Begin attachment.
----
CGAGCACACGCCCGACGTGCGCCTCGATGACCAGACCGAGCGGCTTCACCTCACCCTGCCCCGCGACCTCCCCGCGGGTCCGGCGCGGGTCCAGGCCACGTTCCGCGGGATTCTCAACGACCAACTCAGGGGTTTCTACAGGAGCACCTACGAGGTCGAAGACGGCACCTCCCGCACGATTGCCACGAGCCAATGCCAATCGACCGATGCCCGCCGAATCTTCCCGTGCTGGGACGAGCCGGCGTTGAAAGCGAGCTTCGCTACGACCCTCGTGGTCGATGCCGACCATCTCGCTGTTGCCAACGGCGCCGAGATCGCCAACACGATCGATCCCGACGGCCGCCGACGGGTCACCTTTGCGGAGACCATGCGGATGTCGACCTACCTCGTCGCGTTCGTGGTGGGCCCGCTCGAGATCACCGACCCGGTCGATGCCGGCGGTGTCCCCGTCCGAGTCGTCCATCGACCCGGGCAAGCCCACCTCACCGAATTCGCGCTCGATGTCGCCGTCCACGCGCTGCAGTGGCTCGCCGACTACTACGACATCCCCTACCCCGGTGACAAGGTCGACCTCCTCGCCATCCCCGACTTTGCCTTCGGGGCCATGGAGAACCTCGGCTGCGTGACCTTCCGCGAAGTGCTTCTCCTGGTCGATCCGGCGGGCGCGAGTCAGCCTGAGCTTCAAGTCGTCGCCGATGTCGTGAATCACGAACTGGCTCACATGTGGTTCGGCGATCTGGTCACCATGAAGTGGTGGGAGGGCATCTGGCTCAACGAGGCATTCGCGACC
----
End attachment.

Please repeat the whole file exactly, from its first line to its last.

CGAGCACACGCCCGACGTGCGCCTCGATGACCAGACCGAGCGGCTTCACCTCACCCTGCCCCGCGACCTCCCCGCGGGTCCGGCGCGGGTCCAGGCCACGTTCCGCGGGATTCTCAACGACCAACTCAGGGGTTTCTACAGGAGCACCTACGAGGTCGAAGACGGCACCTCCCGCACGATTGCCACGAGCCAATGCCAATCGACCGATGCCCGCCGAATCTTCCCGTGCTGGGACGAGCCGGCGTTGAAAGCGAGCTTCGCTACGACCCTCGTGGTCGATGCCGACCATCTCGCTGTTGCCAACGGCGCCGAGATCGCCAACACGATCGATCCCGACGGCCGCCGACGGGTCACCTTTGCGGAGACCATGCGGATGTCGACCTACCTCGTCGCGTTCGTGGTGGGCCCGCTCGAGATCACCGACCCGGTCGATGCCGGCGGTGTCCCCGTCCGAGTCGTCCATCGACCCGGGCAAGCCCACCTCACCGAATTCGCGCTCGATGTCGCCGTCCACGCGCTGCAGTGGCTCGCCGACTACTACGACATCCCCTACCCCGGTGACAAGGTCGACCTCCTCGCCATCCCCGACTTTGCCTTCGGGGCCATGGAGAACCTCGGCTGCGTGACCTTCCGCGAAGTGCTTCTCCTGGTCGATCCGGCGGGCGCGAGTCAGCCTGAGCTTCAAGTCGTCGCCGATGTCGTGAATCACGAACTGGCTCACATGTGGTTCGGCGATCTGGTCACCATGAAGTGGTGGGAGGGCATCTGGCTCAACGAGGCATTCGCGACC